Those who watch the Rams play on television may recognize Abu Bakr ’73, M.S. ’84, M.B.A.’88 as a member of Cox’s broadcast team, but his involvement goes much deeper than that. A transfer from Duke University in 1970, Bakr’s achievements on the basketball court didn’t end at URI, as he went on to pursue a successful career in Europe as well. After completing his basketball career, Bakr returned to URI, where he earned an M.S. in Human Development, Counseling and Family Studies, and an M.B.A. and was a prominent member of the University’s administration until his recent retirement. Having been a member of URI’s basketball team, Bakr holds close to him certain unique memories from his playing days. He recalls the team’s final game at Keaney, in which players and fans gathered on the court afterwards for a ceremonial photograph, as an official way of saying goodbye. He also remembers fondly URI’s first game at the Ryan Center, a 73–71 overtime upset over USC, back in 2002. Bakr has a special eye for the game and for those with tremendous talent and potential. Lamar Odom, who was part of the historic 1998 team, stands out in Bakr’s mind in particular. He recalls seeing Odom for the first time and simply being “astonished at his talent,” adding that there was “a lot of excitement on campus” that year. Despite working television broadcasts for games, Bakr remains a season ticket holder and considers himself a fan as much as a commentator and former player.
Joe Graf ’88 is as passionate a URI sports fan as you will come across. A season ticket holder since 1990 (a season he would prefer to forget), he attends all the team’s home games, in addition to as many road games as he can fit into his schedule. He travels from Glocester, R.I. and has braved brutal snowstorms to make it to the arena even when there have been just a few hundred people in attendance. “I do not miss any games,” he proudly stated. As is the case for many fans, the ’98 season is one that has stuck with him throughout the years, though he describes the team’s eventual defeat to Stanford as a “heartbreaking loss.” Graf is a board member of the Fast Break Club, and is optimistic about what lies ahead for the basketball program. “I’m looking forward to what’s in store for the future,” he said. Part of what makes being a season ticket holder in a community like URI so special are the bonds with fellow fans formed while spending time together. “I see a lot of the same people at games over the years, and enjoy talking to them beforehand,” Graf said, adding that he has made many new friends as well. He views the Ryan Center as a symbol of the state’s growing interest and investment in the team, and hopes that commitment continues to grow in the future. “URI basketball is a warm, friendly environment, and a great way to spend the night with the family.”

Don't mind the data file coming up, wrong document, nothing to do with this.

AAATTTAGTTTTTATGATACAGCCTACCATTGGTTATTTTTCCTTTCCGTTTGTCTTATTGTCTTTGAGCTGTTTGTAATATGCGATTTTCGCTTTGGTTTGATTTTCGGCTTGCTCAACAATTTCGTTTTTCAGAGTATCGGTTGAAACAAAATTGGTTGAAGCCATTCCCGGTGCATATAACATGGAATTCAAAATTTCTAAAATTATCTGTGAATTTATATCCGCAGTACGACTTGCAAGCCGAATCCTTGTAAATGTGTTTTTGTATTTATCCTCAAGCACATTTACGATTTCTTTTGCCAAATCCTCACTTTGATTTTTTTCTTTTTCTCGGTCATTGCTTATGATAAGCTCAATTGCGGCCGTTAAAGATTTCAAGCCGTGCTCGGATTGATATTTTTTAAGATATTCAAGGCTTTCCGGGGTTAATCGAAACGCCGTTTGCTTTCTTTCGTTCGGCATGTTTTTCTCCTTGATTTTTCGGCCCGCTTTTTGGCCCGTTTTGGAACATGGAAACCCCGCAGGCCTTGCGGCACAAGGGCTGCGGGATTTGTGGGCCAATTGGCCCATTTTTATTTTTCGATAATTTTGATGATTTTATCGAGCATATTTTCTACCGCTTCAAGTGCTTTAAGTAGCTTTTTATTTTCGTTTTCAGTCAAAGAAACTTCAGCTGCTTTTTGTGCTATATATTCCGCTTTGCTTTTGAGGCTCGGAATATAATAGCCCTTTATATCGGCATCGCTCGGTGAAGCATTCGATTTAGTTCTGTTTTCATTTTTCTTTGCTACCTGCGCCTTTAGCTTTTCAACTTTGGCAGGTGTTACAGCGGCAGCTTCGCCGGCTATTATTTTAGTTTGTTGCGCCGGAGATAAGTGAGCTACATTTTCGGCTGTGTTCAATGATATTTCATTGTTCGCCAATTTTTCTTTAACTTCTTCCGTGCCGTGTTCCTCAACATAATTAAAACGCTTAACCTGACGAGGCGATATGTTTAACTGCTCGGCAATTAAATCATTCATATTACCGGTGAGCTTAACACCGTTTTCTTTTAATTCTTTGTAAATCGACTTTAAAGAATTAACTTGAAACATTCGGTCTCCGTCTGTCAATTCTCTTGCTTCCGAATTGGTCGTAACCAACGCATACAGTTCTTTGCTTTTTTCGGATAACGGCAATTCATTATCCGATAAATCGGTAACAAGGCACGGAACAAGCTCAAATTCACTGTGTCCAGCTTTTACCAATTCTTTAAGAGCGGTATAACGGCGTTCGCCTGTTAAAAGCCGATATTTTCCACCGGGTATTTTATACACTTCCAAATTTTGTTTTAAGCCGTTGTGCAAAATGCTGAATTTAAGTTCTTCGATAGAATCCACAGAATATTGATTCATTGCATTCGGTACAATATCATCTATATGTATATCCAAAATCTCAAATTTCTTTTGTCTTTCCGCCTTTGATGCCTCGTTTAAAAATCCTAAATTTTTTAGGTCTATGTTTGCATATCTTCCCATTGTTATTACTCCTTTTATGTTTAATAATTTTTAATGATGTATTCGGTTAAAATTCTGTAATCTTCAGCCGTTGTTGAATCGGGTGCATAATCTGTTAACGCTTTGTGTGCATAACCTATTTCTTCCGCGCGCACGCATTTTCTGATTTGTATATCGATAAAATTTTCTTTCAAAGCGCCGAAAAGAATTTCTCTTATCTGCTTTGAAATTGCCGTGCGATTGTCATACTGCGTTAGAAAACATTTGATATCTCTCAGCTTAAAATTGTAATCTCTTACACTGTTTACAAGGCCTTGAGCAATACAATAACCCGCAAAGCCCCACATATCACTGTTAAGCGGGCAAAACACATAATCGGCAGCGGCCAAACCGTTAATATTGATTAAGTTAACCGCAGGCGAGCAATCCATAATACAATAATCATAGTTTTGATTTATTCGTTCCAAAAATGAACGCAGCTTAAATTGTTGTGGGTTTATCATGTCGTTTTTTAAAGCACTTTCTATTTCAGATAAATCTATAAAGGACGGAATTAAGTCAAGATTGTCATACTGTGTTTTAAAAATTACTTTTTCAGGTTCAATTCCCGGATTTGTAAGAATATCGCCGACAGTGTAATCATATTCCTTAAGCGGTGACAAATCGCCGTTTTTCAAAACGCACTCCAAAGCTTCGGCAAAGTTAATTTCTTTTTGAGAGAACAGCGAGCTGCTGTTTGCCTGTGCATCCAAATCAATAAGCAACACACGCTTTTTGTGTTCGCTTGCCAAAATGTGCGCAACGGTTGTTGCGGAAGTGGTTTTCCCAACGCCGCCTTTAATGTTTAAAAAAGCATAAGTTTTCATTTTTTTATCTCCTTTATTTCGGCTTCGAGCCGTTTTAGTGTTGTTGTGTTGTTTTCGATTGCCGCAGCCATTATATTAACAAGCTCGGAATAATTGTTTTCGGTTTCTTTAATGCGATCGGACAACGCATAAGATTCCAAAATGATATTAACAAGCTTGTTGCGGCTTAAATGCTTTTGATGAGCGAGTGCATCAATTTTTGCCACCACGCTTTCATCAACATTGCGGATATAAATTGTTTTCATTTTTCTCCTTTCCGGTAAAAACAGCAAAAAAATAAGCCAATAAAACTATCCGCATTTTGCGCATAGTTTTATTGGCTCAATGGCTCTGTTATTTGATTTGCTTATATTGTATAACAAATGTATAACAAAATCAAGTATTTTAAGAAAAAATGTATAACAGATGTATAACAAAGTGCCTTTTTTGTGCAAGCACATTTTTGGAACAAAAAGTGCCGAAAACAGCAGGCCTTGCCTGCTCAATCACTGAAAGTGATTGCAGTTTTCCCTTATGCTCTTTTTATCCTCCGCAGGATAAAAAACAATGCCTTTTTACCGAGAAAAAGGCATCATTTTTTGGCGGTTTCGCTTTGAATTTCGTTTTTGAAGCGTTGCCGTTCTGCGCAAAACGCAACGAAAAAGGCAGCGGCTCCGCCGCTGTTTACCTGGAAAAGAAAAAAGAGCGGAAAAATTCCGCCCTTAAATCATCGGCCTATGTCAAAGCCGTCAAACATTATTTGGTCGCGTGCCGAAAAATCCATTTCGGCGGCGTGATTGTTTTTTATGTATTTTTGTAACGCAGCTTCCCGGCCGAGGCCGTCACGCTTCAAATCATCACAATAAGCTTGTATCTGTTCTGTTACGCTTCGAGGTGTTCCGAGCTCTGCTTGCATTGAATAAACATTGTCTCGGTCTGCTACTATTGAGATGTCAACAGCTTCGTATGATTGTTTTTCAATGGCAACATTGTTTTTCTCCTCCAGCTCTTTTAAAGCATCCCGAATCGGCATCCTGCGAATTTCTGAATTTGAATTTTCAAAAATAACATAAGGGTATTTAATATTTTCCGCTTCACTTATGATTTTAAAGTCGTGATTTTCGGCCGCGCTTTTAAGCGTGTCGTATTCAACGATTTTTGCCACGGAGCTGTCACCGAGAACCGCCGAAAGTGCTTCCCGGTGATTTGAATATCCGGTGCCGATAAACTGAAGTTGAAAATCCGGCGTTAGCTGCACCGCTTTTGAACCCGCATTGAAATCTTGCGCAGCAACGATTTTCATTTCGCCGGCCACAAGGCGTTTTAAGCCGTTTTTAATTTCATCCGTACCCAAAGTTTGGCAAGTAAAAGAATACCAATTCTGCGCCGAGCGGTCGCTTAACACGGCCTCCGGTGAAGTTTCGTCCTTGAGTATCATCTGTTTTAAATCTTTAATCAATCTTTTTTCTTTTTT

Louise Pearson is a classic example of true commitment and dedication to the University of Rhode Island. Though she is not an alumna, she is as much a part of the community, both academically and athletically, as anyone who attended the University. Pearson came with her late husband (J. Lincoln Pearson, a plant scientist at URI) to Rhode Island nearly 50 years ago in 1965, from Penn State, and has been an integral part of the community ever since. She is a firm believer in public support of state schools. “The state needs to take ownership of its public schools,” she said, adding, “Sports are a perfect way to connect with the community.” Pearson is a season ticket holder for both the men’s and women’s basketball teams, and is a regular attendee at both. She is a member of URI’s Fast Break Club, and was honored with the 2013 6th Player Award on behalf of the women’s team. She sits across from the bench, but prefers not to listen too closely to some of the verbal banter on the sidelines. One of Pearson’s favorite memories is that of the historic 1998 season, which saw the Rams make it all the way to the Elite 8 in the NCAA tournament, before suffering a 79–77 loss to Stanford. While the success of that season has certainly stuck with Pearson, it is the personal memories she cherishes most, as she and a group of fellow URI fans made the trip to St. Louis that year to cheer on their Rams. Having been a member of the campus community for such a long time, Pearson is able to recall memories of former players, such as Sly Williams, Tommy Garrick, and Kenny Green, and their days playing at Keaney, before the team’s move to the Ryan Center in 2002.